"United we bargain, divided we beg."

Saturday, October 19, 2013

State of the Farm (Mid-Autumn)

Last week we enjoyed a long stretch of beautiful fall weather. Temperatures reached the low sixties on a couple of days, and it was dry enough that the fallen leaves were crisp and crackly. Blue skies and light breezes tempted everybody outside to get the last of the outdoor chores done before the curtain of rain descended again, as we all knew it must. From our hilltop, we could see several thin columns of smoke, neighbors burning leaves and the accumulated detritus of the old year.

Homero built an add-on to the field shelter for the new baby cow. Our small three-sided field shelter was not really much of a shelter, being open to the north. The prevailing winds here are generally from the southwest, but during the deeps of winter we get strong, freezing north winds that sweep across the valley from Canada. The field shelter was adequate for a couple of shaggy shetland ponies, but not for a delicate baby dairy calf. Homero added two more walls, on the east and the north sides, leaving the west side open, and roofed it with corrugated plastic sheets. I hope those sheets can stand up to our winter winds; we'll find out.

Meanwhile, I staked out the ponies and let out the goats to graze on the last of the green grass before the frost. There hasn't been a freeze yet, but there surely will be soon. After the first frost, the grass loses most of it's nutrition and becomes fairly useless as fodder. I had to take advantage of the good weather to graze the animals as often as possible before that happens. The goats attacked the blackberry vines, which still have green leaves, and stood on their hind legs to eat the brown leaves off of the pear tree, the dogwood, and the copper beech. I drove them away from the cherry trees: I read that the leaves of the cherry are toxic right at this time of year - after they lose their green color but before they are completely dry. I have never seen any evidence of that, but why take chances?

It's goat breeding season, and the buck is still rank, but I think all the does must be pregnant already, because he has lost interest in them and now grazes peacefully alongside without harassing them. Some neighbors are bringing a couple of does this weekend to be bred. They are farmers, and I would trade with them for pumpkins or something, but money is tight right now and I need the $50 to pay the electric bill.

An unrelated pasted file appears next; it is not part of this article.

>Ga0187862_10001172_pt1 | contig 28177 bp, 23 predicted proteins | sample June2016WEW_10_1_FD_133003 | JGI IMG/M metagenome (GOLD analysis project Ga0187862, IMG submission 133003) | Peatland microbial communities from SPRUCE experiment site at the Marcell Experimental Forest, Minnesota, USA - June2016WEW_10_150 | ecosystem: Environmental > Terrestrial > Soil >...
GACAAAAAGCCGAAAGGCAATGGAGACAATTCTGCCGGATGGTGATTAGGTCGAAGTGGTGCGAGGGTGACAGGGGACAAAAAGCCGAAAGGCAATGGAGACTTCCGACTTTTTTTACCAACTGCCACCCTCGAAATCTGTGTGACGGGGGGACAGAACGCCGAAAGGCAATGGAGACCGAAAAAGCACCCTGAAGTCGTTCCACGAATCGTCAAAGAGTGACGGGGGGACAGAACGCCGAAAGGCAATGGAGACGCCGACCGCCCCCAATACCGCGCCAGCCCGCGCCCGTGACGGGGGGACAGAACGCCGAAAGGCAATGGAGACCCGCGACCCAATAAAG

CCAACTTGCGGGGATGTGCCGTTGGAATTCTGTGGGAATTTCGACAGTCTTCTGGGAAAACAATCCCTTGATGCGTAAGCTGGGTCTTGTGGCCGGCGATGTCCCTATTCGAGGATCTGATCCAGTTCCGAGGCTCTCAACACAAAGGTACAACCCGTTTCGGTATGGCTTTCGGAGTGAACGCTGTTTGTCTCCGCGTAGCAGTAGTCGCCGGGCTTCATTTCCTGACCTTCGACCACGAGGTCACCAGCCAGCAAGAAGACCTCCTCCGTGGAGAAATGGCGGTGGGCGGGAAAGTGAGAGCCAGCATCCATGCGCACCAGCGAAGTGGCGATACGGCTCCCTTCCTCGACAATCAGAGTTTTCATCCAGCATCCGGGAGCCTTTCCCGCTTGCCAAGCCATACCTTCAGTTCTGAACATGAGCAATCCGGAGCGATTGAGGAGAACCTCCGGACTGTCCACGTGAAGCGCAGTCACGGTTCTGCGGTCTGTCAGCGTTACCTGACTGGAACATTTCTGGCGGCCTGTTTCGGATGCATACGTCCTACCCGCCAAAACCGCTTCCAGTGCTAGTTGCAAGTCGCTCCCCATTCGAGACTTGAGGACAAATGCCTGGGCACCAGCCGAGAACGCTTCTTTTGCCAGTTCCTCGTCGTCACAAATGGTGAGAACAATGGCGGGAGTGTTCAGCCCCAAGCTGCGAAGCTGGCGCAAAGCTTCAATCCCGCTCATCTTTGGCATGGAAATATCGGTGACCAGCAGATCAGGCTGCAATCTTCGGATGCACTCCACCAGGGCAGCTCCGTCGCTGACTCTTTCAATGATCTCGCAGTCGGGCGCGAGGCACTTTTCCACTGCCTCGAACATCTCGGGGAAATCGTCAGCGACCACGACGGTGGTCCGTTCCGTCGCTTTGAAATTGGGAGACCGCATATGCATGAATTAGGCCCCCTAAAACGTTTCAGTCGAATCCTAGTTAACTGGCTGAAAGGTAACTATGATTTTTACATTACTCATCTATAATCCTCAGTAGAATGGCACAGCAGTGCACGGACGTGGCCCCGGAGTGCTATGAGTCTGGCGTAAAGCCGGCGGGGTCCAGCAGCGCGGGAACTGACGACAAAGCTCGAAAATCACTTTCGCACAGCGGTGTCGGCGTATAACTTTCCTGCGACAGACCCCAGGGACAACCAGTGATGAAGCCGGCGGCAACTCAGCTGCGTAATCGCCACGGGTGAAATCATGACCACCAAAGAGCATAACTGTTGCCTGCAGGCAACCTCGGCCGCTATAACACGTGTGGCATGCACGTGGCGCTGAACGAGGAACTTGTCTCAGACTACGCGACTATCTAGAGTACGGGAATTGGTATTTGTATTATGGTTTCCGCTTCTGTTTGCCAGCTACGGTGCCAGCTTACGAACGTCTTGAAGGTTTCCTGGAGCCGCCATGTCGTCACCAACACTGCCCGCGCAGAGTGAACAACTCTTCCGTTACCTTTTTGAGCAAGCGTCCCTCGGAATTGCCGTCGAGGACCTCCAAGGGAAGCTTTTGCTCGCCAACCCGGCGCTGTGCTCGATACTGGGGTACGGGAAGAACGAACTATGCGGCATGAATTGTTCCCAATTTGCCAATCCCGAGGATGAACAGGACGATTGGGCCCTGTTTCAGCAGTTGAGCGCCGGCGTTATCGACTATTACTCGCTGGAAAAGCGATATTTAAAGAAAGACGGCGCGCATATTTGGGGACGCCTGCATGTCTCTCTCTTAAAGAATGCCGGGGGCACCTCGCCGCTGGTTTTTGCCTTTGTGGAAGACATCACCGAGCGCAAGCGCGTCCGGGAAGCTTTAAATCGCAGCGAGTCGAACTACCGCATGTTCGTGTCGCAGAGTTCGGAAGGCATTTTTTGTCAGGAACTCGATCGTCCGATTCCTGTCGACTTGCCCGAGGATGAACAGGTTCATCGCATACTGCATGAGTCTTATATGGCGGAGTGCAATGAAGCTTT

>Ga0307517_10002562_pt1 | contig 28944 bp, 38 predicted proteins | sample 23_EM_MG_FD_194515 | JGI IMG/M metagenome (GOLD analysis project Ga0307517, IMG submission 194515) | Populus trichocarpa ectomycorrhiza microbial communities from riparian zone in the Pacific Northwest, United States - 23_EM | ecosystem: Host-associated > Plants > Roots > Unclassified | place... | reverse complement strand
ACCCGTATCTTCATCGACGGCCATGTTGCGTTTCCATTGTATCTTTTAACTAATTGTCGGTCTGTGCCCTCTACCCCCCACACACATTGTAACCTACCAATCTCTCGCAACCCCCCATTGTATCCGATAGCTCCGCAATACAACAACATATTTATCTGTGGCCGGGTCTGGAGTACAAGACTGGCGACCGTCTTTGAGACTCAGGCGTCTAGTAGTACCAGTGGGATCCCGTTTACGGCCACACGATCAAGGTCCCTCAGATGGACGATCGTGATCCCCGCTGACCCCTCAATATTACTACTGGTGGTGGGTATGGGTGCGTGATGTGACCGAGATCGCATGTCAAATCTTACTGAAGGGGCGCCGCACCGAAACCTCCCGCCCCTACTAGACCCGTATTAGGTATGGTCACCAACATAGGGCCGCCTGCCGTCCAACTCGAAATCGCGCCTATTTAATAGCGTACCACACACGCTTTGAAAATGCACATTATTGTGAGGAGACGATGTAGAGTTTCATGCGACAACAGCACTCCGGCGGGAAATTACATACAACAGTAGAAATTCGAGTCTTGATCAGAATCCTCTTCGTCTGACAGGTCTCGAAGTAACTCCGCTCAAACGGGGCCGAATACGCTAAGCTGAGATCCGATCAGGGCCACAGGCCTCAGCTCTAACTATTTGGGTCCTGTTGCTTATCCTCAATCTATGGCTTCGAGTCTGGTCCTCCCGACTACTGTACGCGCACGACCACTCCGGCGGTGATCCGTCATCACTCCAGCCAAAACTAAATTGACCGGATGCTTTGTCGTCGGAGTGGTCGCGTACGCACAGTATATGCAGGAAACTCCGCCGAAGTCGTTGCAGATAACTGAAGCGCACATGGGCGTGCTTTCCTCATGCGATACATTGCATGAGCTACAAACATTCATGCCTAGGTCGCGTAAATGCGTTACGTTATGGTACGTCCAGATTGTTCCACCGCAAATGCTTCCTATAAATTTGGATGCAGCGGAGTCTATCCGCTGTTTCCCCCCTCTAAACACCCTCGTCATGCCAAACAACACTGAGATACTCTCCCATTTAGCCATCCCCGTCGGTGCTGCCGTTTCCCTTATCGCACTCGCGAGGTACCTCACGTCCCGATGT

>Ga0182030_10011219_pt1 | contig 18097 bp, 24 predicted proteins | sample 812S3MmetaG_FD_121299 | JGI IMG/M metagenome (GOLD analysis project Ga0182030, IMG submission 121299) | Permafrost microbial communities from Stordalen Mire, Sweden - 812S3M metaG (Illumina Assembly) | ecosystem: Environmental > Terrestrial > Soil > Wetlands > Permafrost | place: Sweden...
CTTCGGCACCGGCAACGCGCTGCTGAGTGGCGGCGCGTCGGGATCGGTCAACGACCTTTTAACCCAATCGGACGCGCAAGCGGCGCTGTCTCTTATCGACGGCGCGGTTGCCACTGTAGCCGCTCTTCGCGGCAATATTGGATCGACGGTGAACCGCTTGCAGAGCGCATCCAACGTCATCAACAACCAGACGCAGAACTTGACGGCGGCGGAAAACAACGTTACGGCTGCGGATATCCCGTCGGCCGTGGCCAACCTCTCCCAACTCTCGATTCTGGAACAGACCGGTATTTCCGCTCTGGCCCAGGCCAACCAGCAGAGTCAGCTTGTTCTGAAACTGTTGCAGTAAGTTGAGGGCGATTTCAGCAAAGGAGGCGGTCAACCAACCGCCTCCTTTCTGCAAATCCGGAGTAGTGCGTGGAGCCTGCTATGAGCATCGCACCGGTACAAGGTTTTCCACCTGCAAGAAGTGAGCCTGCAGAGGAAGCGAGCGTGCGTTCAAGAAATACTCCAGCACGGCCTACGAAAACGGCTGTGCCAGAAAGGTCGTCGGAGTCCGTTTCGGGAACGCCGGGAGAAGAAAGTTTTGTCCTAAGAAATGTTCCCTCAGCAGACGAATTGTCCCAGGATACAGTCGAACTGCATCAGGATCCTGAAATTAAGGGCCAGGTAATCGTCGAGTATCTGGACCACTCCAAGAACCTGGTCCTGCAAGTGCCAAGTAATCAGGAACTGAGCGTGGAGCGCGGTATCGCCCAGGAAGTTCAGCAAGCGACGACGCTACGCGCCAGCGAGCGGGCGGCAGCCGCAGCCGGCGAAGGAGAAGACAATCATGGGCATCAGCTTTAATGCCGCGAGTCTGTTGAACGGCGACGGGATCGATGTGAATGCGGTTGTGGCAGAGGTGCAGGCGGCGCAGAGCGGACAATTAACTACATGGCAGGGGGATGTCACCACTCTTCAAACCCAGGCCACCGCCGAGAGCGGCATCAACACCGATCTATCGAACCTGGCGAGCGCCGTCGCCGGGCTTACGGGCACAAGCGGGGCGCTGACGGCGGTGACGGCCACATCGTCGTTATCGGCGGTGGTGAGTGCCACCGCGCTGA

Rowan's garden is still producing. We did a late planting of inside the greenhouse, and so now we are enjoying spicy mustard greens and small red radishes. Outside, there are still carrots, spinach, and brussels sprouts. A late planting of various brassicas are tiny, but surviving. I don't think they will grow much over the winter, and I am predicting Rowan will have to tear them out next spring, but who knows, I might be wrong. When she tore out the old tomato vines she threw them to the goats, who loved the hard green tomatoes. I was worried the vines might be poisonous, but it doesn't seem so.

The chickens aren't laying much, but then again they never did. I don't know what I am doing wrong with chickens, but I never seem to get the egg production that others do. The five layers that my neighbor gave me were producing an egg a day each when she gave them to me; since I've had them they are producing about an egg a week. Chickens hate me. I don't know what to do - we are going through chicken food like crazy and getting nothing like as many eggs as we need.

The turkeys have grown up. They are really very big now; I have no idea what they weigh but I'm pretty sure one of them will suffice for the entire Thanksgiving crowd. One of them was injured - stepped on by a horse, I think - and is limping around. Maybe I will use that one as a practice turkey before the holiday. Pasture raised birds need a slightly different treatment than your standard supermarket turkey. Last time I cooked one, I brined it for a day beforehand and I think that worked well.

I think we are ready for winter. There are no major outstanding chores to be done. The propane tank is two-thirds full. There is hay in the barn and beef in the freezer. The year's butchering is done. I have made the rounds of the thrift shops and everyone has a winter coat and socks and boots. Bring it on, winter! Bring it on.

3 comments:

Ruth Dixon said...

Hmmm... how old are the hens you got? And how long has it been that they've been with you? Sometimes they get a little "shocked" by a move, or pushed into molt. I understand the needing cash thing... Part of life, but main it stinks sometimes. I'd much rather trade. Sounds like you are getting things taken care of. We are raising heritage turkeys and hoping that they will grow up to raise babies of their own for next years holiday dinners.

The Idiot said...

Everyone should have a practice turkey!

I had a buy a practice side of pork for Christmas Ham!

Aimee said...

Good luck with your ham, Idiot! Are you really curing your own ham? I'd love some details on that.

Ruth....The chickens are a mix of ages, but none of them is elderly. The funny thing is, they LOOK like layers - bright red combs, big fluffy butts.... maybe something is stealing eggs. Also, the turkeys harass them terribly, that might be affecting the output.